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    April 17, 2023

    Facilitating Effective Communications

    There are many times in our careers when we will not understand something. We may misinterpret what is being said. We may read a policy or about a new initiative and not understand how it applies to us as an individual. No company sets out to miscommunicate, yet few companies spend time understanding if their communication style is, in fact, clarifying or leaving too many people confused and frustrated.

    In the last few years, inclusion in the workplace has been very focused on diversity and inclusion challenges, but inclusive communication applies to everyone, not just a specific ethnic background, gender, or age.

    It’s important for every organization to have their own voice and style reflective of their company's unique culture. There is no one right way. However, when introducing new benefits, any kind of legal notice, or even in the context of health and well-being, communications need to not only meet the company standard, but they must also be clearly understood by everyone in the workforce.

    Communications come in many forms. They can be formal notices, a speech given by a senior leader, an email, a text, a short video, a posted policy, a workshop, information shared at a meeting, or an informal conversation.

    Regardless of your communication mode, The National Society of Leadership and Success gives us the 7 Cs of Communication as a guideline:

    • Clear Use short, simple sentences while speaking or writing. The aim is to share your thoughts and ideas with utmost clarity. 
    • Concise Your message should be as short and simple as possible. Get to the point as quickly as possible.
    • Concrete Using concise and focused language can reduce confusion.
    • Correct Grammar, punctuation, and proofreading are important, alongside fact-checking and accuracy of the information. Consider having someone read through any communication before you send it out. No matter how good we are, we can all make mistakes.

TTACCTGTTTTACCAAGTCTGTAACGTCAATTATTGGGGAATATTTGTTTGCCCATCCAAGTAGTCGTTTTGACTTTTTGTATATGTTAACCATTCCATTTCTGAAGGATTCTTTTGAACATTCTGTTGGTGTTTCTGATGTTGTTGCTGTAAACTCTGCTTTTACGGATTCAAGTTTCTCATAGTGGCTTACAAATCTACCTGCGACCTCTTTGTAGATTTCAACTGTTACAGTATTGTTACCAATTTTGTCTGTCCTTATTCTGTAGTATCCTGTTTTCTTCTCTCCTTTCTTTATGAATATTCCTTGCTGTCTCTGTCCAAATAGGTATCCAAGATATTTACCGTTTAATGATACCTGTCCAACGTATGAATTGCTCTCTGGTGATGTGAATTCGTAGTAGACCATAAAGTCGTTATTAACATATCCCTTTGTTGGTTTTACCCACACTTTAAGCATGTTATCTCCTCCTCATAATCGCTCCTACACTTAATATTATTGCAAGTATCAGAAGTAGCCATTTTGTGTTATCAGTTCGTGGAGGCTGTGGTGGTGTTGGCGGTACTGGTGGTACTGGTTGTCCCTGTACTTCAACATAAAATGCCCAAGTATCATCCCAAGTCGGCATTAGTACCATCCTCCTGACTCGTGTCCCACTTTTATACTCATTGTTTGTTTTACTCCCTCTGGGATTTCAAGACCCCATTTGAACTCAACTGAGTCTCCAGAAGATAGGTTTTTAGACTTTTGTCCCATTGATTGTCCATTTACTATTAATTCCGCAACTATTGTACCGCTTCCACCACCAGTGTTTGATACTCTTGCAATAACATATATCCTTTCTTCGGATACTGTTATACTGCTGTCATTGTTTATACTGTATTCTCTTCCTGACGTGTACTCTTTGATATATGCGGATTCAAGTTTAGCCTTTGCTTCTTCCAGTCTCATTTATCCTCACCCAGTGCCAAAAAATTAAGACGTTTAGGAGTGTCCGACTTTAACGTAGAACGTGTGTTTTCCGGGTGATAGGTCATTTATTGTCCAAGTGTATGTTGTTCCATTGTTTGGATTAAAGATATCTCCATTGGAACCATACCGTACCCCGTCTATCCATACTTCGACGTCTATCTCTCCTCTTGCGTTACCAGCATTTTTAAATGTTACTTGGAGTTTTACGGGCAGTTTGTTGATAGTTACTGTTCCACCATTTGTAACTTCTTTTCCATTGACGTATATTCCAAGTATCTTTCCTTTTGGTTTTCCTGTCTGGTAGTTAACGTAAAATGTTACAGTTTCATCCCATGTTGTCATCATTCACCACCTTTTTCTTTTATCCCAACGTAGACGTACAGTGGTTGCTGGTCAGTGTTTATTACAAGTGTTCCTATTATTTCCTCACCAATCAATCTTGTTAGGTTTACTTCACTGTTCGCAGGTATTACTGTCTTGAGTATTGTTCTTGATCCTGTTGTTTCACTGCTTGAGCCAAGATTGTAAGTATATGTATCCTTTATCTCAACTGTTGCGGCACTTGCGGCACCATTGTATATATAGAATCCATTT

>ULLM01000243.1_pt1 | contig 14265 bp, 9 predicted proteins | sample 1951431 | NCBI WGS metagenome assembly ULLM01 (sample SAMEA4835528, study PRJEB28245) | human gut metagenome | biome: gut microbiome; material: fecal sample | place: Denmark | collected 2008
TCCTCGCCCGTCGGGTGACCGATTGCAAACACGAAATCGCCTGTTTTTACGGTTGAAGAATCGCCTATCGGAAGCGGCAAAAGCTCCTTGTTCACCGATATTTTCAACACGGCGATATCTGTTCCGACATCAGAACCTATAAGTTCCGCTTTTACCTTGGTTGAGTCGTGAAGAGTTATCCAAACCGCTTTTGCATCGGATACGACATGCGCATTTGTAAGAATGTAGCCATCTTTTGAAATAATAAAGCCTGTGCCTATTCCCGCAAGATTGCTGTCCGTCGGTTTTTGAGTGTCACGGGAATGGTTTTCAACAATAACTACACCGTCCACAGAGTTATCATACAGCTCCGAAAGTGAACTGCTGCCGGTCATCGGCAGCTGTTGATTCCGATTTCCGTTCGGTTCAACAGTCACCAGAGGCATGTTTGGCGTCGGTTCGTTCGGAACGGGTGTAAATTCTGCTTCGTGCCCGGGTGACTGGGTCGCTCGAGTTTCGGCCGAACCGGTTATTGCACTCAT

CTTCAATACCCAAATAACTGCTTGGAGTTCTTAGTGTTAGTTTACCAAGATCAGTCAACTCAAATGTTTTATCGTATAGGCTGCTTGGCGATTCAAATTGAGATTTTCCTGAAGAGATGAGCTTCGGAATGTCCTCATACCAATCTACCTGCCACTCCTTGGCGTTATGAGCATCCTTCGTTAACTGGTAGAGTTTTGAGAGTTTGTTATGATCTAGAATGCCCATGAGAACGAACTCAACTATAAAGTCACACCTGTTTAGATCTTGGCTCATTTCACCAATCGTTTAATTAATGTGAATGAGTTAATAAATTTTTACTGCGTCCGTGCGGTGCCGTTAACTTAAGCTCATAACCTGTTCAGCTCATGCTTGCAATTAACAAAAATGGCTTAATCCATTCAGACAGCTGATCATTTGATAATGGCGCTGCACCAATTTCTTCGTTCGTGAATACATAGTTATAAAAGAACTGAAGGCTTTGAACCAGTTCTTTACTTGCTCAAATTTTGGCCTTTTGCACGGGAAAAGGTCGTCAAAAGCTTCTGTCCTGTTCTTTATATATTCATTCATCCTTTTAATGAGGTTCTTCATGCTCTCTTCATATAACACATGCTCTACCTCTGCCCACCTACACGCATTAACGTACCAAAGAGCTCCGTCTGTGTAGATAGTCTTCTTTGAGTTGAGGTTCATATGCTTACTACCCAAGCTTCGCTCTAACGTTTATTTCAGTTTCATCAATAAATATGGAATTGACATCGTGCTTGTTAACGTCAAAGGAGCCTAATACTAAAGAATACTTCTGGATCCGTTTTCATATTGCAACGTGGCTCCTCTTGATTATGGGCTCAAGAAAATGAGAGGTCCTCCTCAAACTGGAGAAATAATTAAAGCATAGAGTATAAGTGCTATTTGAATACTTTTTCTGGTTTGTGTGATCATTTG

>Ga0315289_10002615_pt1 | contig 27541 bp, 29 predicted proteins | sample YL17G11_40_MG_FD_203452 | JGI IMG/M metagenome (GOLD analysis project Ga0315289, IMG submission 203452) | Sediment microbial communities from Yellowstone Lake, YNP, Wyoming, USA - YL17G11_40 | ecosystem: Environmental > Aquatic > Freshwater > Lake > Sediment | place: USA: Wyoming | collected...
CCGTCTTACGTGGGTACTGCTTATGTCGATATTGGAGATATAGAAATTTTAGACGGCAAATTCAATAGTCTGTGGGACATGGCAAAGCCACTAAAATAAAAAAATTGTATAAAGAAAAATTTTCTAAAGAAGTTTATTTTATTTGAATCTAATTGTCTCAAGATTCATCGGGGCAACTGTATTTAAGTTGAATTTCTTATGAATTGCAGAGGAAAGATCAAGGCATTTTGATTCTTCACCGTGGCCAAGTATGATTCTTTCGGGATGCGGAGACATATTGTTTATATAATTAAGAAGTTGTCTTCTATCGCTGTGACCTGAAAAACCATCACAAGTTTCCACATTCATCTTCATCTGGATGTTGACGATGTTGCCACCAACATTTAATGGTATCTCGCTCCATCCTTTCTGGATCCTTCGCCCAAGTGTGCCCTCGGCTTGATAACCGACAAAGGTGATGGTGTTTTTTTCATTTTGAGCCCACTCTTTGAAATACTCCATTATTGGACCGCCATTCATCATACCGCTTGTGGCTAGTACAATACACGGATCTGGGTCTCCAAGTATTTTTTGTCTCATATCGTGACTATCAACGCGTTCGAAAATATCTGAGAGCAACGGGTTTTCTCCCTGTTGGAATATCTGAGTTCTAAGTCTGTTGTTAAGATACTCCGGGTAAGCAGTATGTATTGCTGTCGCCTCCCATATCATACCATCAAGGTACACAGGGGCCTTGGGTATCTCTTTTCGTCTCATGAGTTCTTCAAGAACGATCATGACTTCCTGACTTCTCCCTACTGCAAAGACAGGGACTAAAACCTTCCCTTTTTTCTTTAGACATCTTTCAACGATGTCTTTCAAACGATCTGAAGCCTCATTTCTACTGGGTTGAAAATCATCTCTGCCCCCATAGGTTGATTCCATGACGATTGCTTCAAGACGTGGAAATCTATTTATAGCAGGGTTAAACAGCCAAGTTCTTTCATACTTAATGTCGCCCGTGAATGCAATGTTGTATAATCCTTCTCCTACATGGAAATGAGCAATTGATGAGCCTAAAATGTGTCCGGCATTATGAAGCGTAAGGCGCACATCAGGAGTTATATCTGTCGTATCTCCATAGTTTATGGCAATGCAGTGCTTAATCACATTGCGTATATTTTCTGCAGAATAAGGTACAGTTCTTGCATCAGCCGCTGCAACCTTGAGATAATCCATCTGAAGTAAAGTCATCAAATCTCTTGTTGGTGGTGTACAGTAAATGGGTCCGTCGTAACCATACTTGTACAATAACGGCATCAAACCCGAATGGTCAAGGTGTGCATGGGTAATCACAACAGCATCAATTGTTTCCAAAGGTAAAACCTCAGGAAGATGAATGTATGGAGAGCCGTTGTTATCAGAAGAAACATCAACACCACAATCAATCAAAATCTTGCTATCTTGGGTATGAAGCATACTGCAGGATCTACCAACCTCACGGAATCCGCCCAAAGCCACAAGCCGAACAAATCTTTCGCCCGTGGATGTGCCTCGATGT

• Consideration Always keep the person or group in mind. What’s the best method to communicate with them? What words should you use? What’s their mindset?
    • Complete Though you want to be concise, make sure that you provide all of the necessary information.
    • Courteous It is very important be respectful, especially when communicating feedback. The goal is for everyone to understand what has been communicated.

    Producing and sending our information is one side of communication. To be a better communicator, there are active ways we can get better.

    Listen. The first step to being a better communicator is learning how to be a better listener. In an information-overloaded world, slowing down to actively listen can seem uncomfortable. However, that small investment of time can help you understand ways in which something is being heard and understood and when it is not. If this is an area you think you need to practice, consider using the power of the pause. Stop yourself from explaining if the communication isn’t good. It may sound dramatic, but you can be speaking the best French in the world, but it makes no difference if the person receiving the message doesn’t speak French. The same may applies to technical language, legal language, financial language, or any other jargon.

    Questions. One of the best ways to communicate is to ask questions. We don’t always do this if we are in a leadership position, or highly stressed, or have a tight deadline, but learning how and when to ask questions can improve communications. A thoughtful question can signal a desire for feedback. It can also help you avoid someone feeling they are being overlooked or that they are not valued. These don’t have to be complex questions. Here are some to get you started:

    • What do you think of this idea, policy, or approach?
    • How do you think this applies to you and your team?
    • Does this make sense to you?

    Nonverbal Communication. This is typically easier to see in person versus on a Zoom or virtual call, but we can take advantage of nonverbal communication to interface in better ways. Looking for facial and body cues can be very important, but it’s also important to understand the person. Are they smiling and/or generally relaxed? Not everyone smiles a lot,  but that doesn’t mean they are unhappy. Is someone avoiding eye contact? Are they alert and engaged or withdrawn? It’s also important to understand our own style of nonverbal communication to make sure we are sending the right cues.  

    Effective communication sometimes requires practice. The good news is that anyone can get better. If you’ve run into communication roadblocks in the past, using the 7 C’s and practicing can make your communications more effective and better received. 


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